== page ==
DENVER, CO - The House today passed two bipartisan bills to increase transparency in hospital reporting requirements and expand Medicaid and Child Health Plan Plus (CHP+) coverage for kids. Both HB23-1226 and HB23-1300 passed by a vote of 53 to 11.
"The legislation I carried in 2019 gave policy makers a closer look at hospital finances, informing some of the major policies we've passed to lower the cost of health care,” said Rep. Chris deGruy Kennedy, D-Lakewood, sponsor of HB23-1226. “Hospitals can move money around and between states, making it hard to know where profits are going and why the cost of care continues to increase faster than inflation. This year's bill will help fill in some of the remaining gaps so we can continue building policies that put people over profits and save Coloradans money on health care."
HB23-1226, also sponsored by Representative Matt Soper, builds off of hospital transparency legislation also carried by Representative Chris deGruy Kennedy in 2019 to bolster price transparency and reduce health care costs. Under HB23-1226, hospitals would have to disclose an annual summary of the hospital’s transfers of cash, equity, investments, or other assets to and from related parties, a hospital-specific statement of cash flow, a narrative report of capital investments greater than 25 million dollars, the salary and total compensation data of the top 5 highest paid administrative positions of each nonprofit hospital, and more.
The transparency data will identify underlying drivers of high hospital costs and strengthen data collection on the financial health and performance of Colorado hospitals. The Department of Health Care Policy and Financing would have the power to apply corrective action plans or fines to hospitals that do not comply with data collection procedures. Hospitals would also be required to provide patients with a detailed list of billed services and the associated charges and disclose the patient’s right to receive more detailed information about the billed services.
“The best way to save patients money on health care is to ensure that they have access to preventative services and the ability to address their health concerns early,” said Rep. Shannon Bird, D-Westminster, sponsor of HB23-1300. “Preventative care protects Colorado families’ health and wallets, and makes our health care system more efficient, too. By expanding Medicaid coverage for kids and people exiting the criminal justice system, regardless of income, we’ll save families money on health care, reduce recidivism, and create a healthier Colorado.”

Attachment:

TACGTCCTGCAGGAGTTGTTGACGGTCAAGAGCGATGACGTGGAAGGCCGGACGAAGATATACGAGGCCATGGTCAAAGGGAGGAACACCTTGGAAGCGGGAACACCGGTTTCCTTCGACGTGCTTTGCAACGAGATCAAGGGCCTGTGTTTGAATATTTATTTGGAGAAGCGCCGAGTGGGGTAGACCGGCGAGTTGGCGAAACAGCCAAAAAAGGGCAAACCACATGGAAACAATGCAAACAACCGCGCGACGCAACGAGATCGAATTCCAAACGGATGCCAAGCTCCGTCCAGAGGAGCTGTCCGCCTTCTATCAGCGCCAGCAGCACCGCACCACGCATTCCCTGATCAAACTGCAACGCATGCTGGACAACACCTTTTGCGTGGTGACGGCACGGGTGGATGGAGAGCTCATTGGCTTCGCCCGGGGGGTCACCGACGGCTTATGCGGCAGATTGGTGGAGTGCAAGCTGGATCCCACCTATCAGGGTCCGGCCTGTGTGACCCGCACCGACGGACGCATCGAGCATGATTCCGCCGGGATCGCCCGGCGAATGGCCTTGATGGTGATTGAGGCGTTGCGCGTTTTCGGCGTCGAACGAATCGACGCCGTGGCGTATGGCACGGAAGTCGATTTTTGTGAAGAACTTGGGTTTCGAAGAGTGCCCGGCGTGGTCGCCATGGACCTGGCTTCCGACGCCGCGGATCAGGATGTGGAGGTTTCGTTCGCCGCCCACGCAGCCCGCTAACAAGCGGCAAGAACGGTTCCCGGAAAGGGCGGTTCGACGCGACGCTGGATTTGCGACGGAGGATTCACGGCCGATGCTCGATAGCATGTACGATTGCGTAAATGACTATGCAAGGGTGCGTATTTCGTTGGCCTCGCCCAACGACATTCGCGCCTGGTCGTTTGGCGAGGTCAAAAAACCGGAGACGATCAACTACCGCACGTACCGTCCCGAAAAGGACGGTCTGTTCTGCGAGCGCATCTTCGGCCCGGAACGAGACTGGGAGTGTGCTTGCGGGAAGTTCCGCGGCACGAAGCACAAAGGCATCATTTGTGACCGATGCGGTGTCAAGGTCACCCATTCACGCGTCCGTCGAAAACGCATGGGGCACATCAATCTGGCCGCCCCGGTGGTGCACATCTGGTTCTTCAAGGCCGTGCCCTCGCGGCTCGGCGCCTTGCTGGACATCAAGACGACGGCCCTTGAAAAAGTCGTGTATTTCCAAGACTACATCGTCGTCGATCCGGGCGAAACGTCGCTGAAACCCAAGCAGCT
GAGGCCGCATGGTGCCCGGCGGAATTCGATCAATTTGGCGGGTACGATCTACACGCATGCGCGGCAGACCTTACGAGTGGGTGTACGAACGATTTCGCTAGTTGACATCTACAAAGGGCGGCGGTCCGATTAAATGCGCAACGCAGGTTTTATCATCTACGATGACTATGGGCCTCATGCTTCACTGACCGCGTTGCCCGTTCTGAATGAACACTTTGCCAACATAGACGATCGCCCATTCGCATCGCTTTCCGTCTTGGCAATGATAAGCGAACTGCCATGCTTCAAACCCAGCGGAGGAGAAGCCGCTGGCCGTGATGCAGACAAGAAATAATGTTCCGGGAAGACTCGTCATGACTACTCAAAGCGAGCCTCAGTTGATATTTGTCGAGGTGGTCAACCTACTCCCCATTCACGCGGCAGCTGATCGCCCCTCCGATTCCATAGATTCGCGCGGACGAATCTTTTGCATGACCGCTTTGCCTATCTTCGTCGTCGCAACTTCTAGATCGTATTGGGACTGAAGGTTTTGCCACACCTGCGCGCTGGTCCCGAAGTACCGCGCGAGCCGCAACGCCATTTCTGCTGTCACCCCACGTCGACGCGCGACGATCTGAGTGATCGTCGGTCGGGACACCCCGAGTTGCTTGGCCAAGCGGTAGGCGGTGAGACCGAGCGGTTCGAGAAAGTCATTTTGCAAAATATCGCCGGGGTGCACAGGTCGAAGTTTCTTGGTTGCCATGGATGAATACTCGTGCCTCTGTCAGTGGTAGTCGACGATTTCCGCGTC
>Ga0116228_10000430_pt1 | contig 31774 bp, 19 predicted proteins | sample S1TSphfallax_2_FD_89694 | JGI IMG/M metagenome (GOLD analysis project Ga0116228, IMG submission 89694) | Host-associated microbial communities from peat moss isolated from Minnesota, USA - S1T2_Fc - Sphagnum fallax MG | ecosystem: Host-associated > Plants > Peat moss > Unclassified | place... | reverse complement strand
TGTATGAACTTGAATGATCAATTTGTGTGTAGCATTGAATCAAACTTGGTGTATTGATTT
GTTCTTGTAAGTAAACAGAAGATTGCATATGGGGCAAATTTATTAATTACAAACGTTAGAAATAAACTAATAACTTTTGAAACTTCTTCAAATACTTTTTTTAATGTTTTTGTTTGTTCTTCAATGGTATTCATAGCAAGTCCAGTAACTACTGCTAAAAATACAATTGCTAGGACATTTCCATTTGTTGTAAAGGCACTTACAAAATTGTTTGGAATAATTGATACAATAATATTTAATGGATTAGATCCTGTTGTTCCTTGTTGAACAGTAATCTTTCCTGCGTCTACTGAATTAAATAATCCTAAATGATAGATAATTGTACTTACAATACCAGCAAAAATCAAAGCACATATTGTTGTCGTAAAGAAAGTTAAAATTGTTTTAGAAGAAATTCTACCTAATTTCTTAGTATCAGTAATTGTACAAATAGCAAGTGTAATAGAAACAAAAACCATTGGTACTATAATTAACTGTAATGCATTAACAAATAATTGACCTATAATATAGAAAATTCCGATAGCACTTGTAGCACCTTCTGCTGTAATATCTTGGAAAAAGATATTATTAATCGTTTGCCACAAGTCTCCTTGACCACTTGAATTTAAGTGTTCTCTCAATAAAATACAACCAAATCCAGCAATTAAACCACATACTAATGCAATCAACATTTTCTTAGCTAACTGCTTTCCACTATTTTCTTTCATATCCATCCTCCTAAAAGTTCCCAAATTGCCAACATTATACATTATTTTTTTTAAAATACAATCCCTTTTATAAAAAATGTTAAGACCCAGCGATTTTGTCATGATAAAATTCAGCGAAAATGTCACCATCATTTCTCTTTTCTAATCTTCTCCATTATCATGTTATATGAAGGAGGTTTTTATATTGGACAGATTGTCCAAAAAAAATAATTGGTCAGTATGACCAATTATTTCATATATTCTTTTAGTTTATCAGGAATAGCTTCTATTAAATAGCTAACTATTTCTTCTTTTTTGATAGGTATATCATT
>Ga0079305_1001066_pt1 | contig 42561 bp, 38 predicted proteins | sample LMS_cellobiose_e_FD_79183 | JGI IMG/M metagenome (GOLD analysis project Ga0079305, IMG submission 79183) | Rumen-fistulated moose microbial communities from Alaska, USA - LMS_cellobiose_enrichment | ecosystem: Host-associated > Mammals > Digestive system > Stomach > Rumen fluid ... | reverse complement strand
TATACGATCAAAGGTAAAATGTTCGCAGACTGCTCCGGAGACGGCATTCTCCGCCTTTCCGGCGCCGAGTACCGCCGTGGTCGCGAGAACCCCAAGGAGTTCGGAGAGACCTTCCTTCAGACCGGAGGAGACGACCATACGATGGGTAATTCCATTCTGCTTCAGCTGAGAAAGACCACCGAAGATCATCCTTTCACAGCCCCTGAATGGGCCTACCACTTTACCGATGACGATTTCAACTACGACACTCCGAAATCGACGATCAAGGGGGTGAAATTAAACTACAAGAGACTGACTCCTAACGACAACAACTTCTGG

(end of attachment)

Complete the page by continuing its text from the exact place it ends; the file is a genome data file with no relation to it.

“Colorado has been a national leader in maintaining health insurance coverage for eligible kids and families throughout the pandemic,” said Rep. Emily Sirota, D-Denver, sponsor of HB23-1300. “Children need consistent access to health care, especially in their early years when frequent screenings, vaccinations, and check-ups are critical to their development and school readiness. Ensuring continuous Medicaid coverage for vulnerable populations will keep our communities healthy and safe and prevent thousands of Coloradans from losing health care coverage.”
HB23-1300 requires the Department of Health Care Policy and Financing to submit a waiver application to the federal government that extends continuous Medicaid and CHP+ coverage for kids between 0 and 3 years old for 24 months, and for individuals that have been released from a Colorado Department of Corrections facility for 12 months after their release date, regardless of income. Homeless individuals or those with no income would also qualify for Medicaid coverage without income documentation if certain criteria are met.
The bill would also create a study to determine how Colorado can expand Medicaid coverage in future years to make health care accessible and affordable for more Coloradans. The study would consider costs, administrative workload and burden, technology requirements, impacts of preventative services, administrative savings, and other factors. Children under 6 years old and adults who have income under 33% of the federal poverty line, are homeless, or are on parole, probation, or have been released from incarceration will be considered.